But my logic is tortured. Some writers are natural fiction writers and some are not, and I'm afraid I belong to the "not" category. A friend of mine teaches novel writing at a community college, and we've had long conversations about the writing process. He's convinced me I'm no novelist.
A writer I greatly admire, Philip Yancey, a best-selling essayist, was asked if he'd ever considered writing fiction.
"I took several classes in fiction writing which convinced me I'm not a fiction writer," he said. "Somebody's got to write essays."
Those are my sentiments exactly.
"Musings" is my personal site for disparate and episodic forays. But, as an aficionado of sententious syntax, I shall forever be in awe of inventive novelists.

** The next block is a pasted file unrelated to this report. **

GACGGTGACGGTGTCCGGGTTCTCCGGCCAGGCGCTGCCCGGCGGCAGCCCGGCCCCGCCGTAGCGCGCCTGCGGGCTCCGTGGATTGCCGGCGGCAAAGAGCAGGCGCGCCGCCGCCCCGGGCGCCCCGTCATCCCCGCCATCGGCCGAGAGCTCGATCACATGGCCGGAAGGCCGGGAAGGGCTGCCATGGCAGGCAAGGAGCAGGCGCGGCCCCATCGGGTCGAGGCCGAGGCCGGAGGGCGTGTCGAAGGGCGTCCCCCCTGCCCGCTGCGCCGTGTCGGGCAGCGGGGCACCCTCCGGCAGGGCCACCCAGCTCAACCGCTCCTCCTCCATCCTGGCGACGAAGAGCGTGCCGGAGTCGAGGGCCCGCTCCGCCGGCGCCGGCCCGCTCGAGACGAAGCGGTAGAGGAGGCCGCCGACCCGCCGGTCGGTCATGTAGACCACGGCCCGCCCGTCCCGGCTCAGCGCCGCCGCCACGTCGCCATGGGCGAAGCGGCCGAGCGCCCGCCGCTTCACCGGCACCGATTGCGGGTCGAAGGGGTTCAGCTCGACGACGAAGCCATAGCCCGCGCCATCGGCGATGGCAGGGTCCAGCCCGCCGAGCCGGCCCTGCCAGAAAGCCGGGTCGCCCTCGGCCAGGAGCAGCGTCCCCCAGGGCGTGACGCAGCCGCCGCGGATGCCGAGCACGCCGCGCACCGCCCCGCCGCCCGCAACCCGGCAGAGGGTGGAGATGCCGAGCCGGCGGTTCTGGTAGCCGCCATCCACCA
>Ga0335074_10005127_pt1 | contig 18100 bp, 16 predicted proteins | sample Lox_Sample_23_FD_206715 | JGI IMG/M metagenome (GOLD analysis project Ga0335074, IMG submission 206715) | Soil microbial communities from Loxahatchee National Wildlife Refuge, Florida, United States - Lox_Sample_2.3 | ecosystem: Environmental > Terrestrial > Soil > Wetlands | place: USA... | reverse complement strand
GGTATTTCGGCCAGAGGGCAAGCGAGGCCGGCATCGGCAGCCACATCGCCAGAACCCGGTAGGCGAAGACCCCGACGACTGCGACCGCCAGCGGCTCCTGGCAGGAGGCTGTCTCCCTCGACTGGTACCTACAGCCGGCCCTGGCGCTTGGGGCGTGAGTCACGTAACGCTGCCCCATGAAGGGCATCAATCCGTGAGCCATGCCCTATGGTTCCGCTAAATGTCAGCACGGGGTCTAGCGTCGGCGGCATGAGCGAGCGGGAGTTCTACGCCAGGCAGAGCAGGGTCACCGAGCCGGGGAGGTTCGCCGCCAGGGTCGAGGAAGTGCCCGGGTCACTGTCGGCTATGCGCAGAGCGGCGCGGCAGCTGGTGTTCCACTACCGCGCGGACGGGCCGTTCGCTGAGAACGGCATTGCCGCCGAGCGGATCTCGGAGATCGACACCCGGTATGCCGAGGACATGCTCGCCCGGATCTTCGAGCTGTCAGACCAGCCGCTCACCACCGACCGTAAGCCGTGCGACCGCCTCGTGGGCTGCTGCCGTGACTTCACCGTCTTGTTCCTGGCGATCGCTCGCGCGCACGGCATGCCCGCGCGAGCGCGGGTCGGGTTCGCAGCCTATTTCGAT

One of my favorite writers is Alan Furst, a historical spy and espionage novelist. Furst has been favorably compared to such luminaries as Graham Greene, John le Carre and Joseph Conrad.
A former weekly International Herald Tribune columnist, Furst's particular gift is writing fiction, and the way he goes about it is labor intensive and impressive. As one in possession of a short attention span, I'd have great difficulty toiling for years before actually producing an outcome.
Far from those formulaic hacks who crank out a book every six months, Furst gives birth every two or three years, working long and hard on each. I've read nine of his books and can't begin to calculate the effort that must go into each of his polished jewels. His fans appreciate his meticulous approach.
The books are loosely connected and are set in Europe prior to and during World War II.
One critic called the books "textured, suspenseful and passionate, peopled by seductively appealing characters, most of whom are facing a terrible doom."
Furst's novels are packed with such detailed cultural and historical information that you feel you're actually in Paris in 1938, or Berlin, Budapest or Warsaw. Many of his secondary characters appear in several books.